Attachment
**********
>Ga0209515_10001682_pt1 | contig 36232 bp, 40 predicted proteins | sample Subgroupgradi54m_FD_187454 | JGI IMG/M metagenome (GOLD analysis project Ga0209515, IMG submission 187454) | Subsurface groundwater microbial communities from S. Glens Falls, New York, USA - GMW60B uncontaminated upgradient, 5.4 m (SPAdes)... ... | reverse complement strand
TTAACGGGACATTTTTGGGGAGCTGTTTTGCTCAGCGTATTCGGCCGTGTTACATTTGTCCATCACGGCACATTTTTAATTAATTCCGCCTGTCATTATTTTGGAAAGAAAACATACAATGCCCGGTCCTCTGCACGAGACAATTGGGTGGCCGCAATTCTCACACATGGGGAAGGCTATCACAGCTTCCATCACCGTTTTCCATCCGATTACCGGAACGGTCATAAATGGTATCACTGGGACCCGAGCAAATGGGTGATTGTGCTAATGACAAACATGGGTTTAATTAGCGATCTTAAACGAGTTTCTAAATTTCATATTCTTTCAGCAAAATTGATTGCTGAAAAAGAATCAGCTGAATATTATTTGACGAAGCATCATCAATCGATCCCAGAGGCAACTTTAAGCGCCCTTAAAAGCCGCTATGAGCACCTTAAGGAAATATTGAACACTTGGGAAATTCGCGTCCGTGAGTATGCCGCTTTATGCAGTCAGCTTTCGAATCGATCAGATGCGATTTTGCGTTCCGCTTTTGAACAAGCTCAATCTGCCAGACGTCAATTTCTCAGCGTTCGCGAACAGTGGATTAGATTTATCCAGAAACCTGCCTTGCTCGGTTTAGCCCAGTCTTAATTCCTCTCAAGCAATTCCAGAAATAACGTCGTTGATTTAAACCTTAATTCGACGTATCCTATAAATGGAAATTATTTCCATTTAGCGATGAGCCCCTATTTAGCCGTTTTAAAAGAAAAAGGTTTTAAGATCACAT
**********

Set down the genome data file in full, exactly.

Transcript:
>Ga0209515_10001682_pt1 | contig 36232 bp, 40 predicted proteins | sample Subgroupgradi54m_FD_187454 | JGI IMG/M metagenome (GOLD analysis project Ga0209515, IMG submission 187454) | Subsurface groundwater microbial communities from S. Glens Falls, New York, USA - GMW60B uncontaminated upgradient, 5.4 m (SPAdes)... ... | reverse complement strand
TTAACGGGACATTTTTGGGGAGCTGTTTTGCTCAGCGTATTCGGCCGTGTTACATTTGTCCATCACGGCACATTTTTAATTAATTCCGCCTGTCATTATTTTGGAAAGAAAACATACAATGCCCGGTCCTCTGCACGAGACAATTGGGTGGCCGCAATTCTCACACATGGGGAAGGCTATCACAGCTTCCATCACCGTTTTCCATCCGATTACCGGAACGGTCATAAATGGTATCACTGGGACCCGAGCAAATGGGTGATTGTGCTAATGACAAACATGGGTTTAATTAGCGATCTTAAACGAGTTTCTAAATTTCATATTCTTTCAGCAAAATTGATTGCTGAAAAAGAATCAGCTGAATATTATTTGACGAAGCATCATCAATCGATCCCAGAGGCAACTTTAAGCGCCCTTAAAAGCCGCTATGAGCACCTTAAGGAAATATTGAACACTTGGGAAATTCGCGTCCGTGAGTATGCCGCTTTATGCAGTCAGCTTTCGAATCGATCAGATGCGATTTTGCGTTCCGCTTTTGAACAAGCTCAATCTGCCAGACGTCAATTTCTCAGCGTTCGCGAACAGTGGATTAGATTTATCCAGAAACCTGCCTTGCTCGGTTTAGCCCAGTCTTAATTCCTCTCAAGCAATTCCAGAAATAACGTCGTTGATTTAAACCTTAATTCGACGTATCCTATAAATGGAAATTATTTCCATTTAGCGATGAGCCCCTATTTAGCCGTTTTAAAAGAAAAAGGTTTTAAGATCACAT